Hello Oric! Getting aquainted with the Oric and Oric Atmos

I never owned an Oric computer in my youth, but to Ghene’s despair, I have been aquiring old hardware off Ebay over the last couple of years. I managed to get my hands on an Oric-1 and an Oric Atmos earlier this year but only got as far as powering them on and verifying that they appeared to work.
I recently had a surprising amount of fun loading Spectrum software from tape and since I now knew I had a working tape recorder I thought I should try some of the small collection of Oric tapes I received with the Oric-1.

First up was dig dog and the Oric-1…

The first thing that struck me about loading tapes on the Oric was the lack of feedback. On the Spectrum the flashing border and tape loading sounds made it very clear what was happening. The Oric however was almost silent with only an update to the text prompt until the title screen had loaded.

t go away!

The game sounds straightforward.

Dig Dog is a bit like Pac Man except without a fixed maze. You have to guide the dog to the bones without falling into the holes dug by the rats, or getting caught by a rat (unless you are golden). Normally, I’d have though it would be rats escaping from the dog, but nevermind. The sound the dog made was more like a galloping horse than running dog, but the game itself was quite playable. My daughter tried it too. Our main criticism is that the difficulty did not appear to increase with each level so our interest waned after a bit.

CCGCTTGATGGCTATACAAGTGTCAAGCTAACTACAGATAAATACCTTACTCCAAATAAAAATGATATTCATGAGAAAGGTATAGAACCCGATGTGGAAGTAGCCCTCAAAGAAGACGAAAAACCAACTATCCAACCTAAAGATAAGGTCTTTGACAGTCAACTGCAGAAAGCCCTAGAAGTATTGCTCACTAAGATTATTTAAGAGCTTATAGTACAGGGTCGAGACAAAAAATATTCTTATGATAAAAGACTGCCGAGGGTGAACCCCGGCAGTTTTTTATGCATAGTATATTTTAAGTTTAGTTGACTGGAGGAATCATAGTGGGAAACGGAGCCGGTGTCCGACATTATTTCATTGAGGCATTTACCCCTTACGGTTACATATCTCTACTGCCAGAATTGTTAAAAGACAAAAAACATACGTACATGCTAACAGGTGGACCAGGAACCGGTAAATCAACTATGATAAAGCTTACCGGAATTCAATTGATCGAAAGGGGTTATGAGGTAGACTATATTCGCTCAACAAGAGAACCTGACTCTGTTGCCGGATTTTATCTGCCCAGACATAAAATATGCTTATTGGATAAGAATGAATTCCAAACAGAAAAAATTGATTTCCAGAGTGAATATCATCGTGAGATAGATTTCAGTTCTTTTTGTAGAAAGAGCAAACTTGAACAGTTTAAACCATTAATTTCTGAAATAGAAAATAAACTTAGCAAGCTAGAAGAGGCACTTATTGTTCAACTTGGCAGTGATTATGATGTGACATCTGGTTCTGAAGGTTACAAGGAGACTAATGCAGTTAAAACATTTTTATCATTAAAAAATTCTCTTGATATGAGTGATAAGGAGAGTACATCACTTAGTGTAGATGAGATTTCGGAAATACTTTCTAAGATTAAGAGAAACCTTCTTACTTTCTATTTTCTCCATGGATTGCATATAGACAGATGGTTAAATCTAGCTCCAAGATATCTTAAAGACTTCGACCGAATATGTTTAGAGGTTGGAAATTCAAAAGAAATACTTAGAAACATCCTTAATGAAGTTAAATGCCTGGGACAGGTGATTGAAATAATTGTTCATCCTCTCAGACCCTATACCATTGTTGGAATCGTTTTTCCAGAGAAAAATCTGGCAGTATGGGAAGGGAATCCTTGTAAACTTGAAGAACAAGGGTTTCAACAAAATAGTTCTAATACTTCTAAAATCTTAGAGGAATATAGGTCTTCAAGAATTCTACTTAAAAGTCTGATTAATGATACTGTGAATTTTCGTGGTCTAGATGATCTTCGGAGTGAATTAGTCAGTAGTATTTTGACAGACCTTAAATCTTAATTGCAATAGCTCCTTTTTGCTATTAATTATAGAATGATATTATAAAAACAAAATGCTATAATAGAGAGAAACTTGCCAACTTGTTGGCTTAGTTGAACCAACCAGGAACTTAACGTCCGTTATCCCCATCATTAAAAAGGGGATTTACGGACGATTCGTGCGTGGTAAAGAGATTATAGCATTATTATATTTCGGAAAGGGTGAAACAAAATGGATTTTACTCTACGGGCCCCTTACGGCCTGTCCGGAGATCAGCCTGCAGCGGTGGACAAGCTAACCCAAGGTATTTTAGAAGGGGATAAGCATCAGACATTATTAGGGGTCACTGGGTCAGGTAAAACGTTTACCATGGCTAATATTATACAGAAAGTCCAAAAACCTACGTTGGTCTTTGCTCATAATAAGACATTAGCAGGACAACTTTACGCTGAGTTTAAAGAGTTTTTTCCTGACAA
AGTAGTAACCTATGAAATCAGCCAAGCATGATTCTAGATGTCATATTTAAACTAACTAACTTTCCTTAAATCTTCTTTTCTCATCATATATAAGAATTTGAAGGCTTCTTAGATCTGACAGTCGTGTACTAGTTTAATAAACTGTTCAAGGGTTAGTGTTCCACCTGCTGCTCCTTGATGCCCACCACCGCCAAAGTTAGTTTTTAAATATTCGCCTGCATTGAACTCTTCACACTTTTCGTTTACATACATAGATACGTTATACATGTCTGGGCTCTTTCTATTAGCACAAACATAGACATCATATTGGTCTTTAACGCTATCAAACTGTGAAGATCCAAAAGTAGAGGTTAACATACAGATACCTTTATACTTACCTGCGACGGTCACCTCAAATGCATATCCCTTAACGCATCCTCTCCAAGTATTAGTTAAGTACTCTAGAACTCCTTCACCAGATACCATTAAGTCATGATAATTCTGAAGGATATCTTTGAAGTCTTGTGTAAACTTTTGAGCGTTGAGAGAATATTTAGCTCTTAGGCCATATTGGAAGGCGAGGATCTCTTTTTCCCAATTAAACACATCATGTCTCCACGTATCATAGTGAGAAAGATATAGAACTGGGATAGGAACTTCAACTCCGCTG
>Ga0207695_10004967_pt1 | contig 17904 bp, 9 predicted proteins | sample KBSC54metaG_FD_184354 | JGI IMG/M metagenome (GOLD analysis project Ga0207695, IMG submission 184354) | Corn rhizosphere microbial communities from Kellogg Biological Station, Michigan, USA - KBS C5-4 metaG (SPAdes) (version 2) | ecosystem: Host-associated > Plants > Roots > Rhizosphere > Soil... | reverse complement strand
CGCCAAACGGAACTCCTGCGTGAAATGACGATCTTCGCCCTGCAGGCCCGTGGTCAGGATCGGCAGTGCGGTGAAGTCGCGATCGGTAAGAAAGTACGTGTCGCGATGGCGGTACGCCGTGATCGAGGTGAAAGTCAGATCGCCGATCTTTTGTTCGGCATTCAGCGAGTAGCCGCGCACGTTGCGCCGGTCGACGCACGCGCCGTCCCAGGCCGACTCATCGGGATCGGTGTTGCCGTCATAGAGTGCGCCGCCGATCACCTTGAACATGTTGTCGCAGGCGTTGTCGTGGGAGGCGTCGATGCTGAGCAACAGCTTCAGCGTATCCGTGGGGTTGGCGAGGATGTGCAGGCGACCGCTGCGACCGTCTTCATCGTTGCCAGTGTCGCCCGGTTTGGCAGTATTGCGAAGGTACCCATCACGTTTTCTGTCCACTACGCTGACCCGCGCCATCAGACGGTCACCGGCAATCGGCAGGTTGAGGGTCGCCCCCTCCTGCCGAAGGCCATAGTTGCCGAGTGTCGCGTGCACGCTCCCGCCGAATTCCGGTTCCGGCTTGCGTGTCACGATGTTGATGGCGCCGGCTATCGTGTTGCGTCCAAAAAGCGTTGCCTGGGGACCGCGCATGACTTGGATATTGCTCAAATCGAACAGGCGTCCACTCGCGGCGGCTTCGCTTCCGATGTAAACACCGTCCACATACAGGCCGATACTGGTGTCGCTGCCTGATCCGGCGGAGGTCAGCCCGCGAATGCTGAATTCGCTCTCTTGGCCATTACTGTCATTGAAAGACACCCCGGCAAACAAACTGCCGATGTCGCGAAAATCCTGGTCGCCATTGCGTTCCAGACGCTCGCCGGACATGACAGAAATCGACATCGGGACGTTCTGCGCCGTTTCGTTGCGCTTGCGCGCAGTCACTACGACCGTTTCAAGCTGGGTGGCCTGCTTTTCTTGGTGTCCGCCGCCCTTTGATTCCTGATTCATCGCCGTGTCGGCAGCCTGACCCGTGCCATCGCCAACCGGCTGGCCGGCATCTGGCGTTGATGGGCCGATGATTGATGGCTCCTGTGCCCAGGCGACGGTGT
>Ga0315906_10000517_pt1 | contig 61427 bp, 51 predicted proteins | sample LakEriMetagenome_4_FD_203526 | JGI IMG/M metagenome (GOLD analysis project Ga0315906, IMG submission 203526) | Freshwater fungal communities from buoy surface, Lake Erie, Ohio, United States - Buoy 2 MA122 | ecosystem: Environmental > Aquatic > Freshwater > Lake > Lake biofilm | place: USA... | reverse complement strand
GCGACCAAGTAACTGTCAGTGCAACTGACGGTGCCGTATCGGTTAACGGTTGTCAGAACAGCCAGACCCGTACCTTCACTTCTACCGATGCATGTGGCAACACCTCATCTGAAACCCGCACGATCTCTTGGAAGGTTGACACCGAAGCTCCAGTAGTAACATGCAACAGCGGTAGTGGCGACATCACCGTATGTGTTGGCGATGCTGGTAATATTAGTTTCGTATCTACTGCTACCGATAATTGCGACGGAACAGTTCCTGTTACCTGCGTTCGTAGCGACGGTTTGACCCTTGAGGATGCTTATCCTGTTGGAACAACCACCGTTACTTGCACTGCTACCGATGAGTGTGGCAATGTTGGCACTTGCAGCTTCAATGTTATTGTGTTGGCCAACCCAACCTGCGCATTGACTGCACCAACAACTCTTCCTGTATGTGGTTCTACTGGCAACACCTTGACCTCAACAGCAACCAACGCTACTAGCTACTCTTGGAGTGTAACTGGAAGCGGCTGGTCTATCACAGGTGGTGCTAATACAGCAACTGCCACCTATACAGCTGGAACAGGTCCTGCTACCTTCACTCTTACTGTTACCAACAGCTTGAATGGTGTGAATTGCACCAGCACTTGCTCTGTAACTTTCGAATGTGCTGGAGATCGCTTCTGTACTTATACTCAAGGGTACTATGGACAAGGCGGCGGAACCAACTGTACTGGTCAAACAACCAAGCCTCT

OK, so the Oric-1 worked and it was time to try the Atmos. Strangely, I was unable to get it to load Dig Dog even though the tape player, leads and cassette had not changed. The tape had not become damaged as I managed to load it again on the Oric-1 afterwards.

Giving up on Dig Dog with the Atmos, I moved on to “Land of Illsion” this loaded perfectly and turned out to be a text adventure with graphics.

“Land of Illusion” is also the first text adventure I’ve encountered that gets impatient if you spend too long thinking. After a few seconds it displayed a prompt that I needed to “do something” and shortly afterwards informed me that I’d been ripped apart by the “hideous wood beast.”

As well as hideous wood beasts the game also featured castles.

Perching on boxes in front of the family TV is not the the ideal way to spend time with my old computers trying to solve adventure games. I need to come up with a better solution.